On this day in history, on November 14, 1969, Apollo 12 successfully launched to the Moon. But it wasn’t without a little drama. The weather that day at Cape Canaveral in Florida was overcast with light rain and winds. However, at 11:22 am EST, the spacecraft, carrying astronauts Pete Conrad, Dick Gordon, and Alan Bean, blasted off into the clouds, in a seemingly perfect launch.
But thirty-seven seconds into launch, all hell broke loose.
“What the hell was that?” asked Gordon. Twenty seconds of confusion ensued, and then another disturbance occurred.
“Okay, we just lost the platform gang,” reported Conrad, “I don’t know what happened here. We had everything in the world drop out.”
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The crew and Mission Control didn’t know what had happened, and only later determined the Saturn V rocket had been struck by lighting – twice.
Were it not for flight controller John Aaron, the mission might have been aborted. Aaron may be remembered more for being instrumental in helping to save Apollo 13, but the part he played in Apollo 12 was just as crucial.
When he saw the unusual telemetry readings from Apollo 12, he remembered a flight simulation that took place about a year earlier, where similar telemetry showed up. He recalled this simulated anomaly concerned an obscure system called Signal Conditioning Equipment (SCE), and remembered normal readings were restored by putting the SCE on its auxiliary setting, which meant that it would run even under low-voltage conditions.
So when he quickly called out the recommendation, “Flight, try SCE to ‘AUX'”, most of his mission control colleagues had no idea what he was talking about. Both the flight director and the CapCom asked him to repeat the recommendation. Pete Conrad’s response to the order was, “What the hell is that?”
Fortunately Alan Bean was familiar with the location of the SCE switch inside the capsule, and flipped it to auxiliary. Telemetry was immediately restored, allowing the mission to continue.
This was just one instance that earned Aaron the compliment of being called a “steely-eyed missile man,” the absolute highest of NASA compliments. And even today — among us geeks — the phrase “SCE to AUX” used to describe a situation where one narrowly averts a catastrophe by coming up with an ingenious plan.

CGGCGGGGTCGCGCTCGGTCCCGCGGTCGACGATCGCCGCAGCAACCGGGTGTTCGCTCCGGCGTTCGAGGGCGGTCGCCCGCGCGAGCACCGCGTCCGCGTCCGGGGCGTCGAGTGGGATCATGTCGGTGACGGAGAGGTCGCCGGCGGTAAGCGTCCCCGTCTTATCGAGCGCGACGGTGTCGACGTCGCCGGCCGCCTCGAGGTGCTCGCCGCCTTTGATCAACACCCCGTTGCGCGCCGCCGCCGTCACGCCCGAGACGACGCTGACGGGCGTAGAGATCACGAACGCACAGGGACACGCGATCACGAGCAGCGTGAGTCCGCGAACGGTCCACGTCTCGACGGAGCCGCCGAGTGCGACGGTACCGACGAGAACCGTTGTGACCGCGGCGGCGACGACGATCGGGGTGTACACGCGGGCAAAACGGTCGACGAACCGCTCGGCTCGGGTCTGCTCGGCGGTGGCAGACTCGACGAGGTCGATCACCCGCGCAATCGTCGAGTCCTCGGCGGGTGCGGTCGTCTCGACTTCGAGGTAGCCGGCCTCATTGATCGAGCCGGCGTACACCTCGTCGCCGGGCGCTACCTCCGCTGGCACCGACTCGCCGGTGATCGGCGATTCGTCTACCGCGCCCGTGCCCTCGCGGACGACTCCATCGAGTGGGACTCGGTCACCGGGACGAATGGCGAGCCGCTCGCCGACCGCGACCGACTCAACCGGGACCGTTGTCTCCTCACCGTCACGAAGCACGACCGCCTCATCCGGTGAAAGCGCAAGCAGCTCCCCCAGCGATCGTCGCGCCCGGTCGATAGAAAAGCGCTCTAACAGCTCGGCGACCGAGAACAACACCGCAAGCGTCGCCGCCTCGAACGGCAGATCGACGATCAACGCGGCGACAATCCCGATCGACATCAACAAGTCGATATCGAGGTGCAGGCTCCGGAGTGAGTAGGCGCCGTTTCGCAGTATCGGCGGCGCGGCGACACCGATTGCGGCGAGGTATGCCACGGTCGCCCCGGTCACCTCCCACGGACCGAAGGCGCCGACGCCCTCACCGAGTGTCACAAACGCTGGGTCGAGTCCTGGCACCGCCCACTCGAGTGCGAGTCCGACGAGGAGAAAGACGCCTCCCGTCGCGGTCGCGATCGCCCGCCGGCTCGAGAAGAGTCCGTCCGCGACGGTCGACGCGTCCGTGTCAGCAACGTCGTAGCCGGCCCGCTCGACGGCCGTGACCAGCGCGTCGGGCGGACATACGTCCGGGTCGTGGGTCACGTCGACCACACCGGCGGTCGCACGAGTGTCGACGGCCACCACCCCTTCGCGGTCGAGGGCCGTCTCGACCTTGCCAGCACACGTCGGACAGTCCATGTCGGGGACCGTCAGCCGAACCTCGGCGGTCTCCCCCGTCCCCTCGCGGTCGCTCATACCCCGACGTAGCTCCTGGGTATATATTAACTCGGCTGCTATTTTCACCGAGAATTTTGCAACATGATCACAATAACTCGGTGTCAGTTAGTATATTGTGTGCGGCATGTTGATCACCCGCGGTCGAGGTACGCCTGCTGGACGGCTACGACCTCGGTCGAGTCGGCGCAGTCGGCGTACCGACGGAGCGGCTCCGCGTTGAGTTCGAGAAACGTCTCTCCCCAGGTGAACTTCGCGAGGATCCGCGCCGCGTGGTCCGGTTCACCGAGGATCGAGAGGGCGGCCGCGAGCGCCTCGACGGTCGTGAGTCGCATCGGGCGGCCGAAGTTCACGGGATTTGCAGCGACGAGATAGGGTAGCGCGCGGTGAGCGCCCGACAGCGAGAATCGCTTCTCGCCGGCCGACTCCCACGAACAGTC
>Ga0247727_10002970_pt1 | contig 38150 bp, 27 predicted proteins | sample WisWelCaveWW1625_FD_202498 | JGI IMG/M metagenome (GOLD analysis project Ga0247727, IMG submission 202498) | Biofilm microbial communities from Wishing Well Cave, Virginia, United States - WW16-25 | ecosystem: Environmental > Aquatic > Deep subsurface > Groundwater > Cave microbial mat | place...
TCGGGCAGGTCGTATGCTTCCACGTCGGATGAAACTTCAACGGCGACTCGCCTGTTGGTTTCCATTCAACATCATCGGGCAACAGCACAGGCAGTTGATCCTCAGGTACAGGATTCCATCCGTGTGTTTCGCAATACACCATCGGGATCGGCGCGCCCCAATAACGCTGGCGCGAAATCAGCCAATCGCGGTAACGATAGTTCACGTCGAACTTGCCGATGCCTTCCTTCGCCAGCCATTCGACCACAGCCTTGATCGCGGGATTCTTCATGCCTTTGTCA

After all the systems and telemetry had been restored, Conrad wondered if they had been struck by lightning, and it later was confirmed. Conrad remarked, “I think we need to do a little more all-weather testing!.”
In February of 1970, the Apollo 12 incident report about the lightning strikes concluded that atmospheric electrical hazards needed to be considered in greater depth for future Apollo flights.
According to the report, the lightning was most likely triggered by an electrical conduction path created by the spacecraft and its exhaust plume as it entered into the electric field of the weather system above. The possibility that lightning could strike a launch vehicle had not previously been considered.
The report’s suggested corrective actions included actions to “minimize the probability of a lightning discharge by avoiding flight operations into conditions, which may contain high electrical fields.” It also provided the following launch restrictions, that later would be expanded upon for the space shuttle program:
No launch when flight will go through cumulonimbus (thunderstorm) cloud formation. In addition, no launch if flight will be within 5 miles of thunderstorms cloud or 3 miles of associated anvil.
Do not launch through cold-front of squall-line clouds which extend above 10,000 feet.
Do not launch through middle cloud layers 6,000 feet or greater in depth where the freeze level is in the clouds.
Do not launch through cumulus clouds with tops at 10,000 feet or higher.
Ten minutes after the second lightning strike, when operations returned to normal and Apollo 12 was heading towards the Moon, Conrad said, “Well, I’ll tell you one thing. This is a first-class ride, Houston.”
Over the next ten days, the crew of Apollo 12 would go to the Moon and back. The lunar module performed a mostly automatic landing at the Ocean of Storms, a first at the time. They inspected and retrieved parts of the 1967 Surveyor 3 spacecraft, brought back lunar rocks, and set up experiments to measure various aspects of the Moon. The three astronauts safely returned home, splashing down on November 24, 1969.
You can download a 4 minute audioclip of the Apollo 12 launch here (via NASA)
The lead video is taken from the documentary “Failure Is Not An Option.”
Image: John Aaron on console in Mission Control. Credit: NASA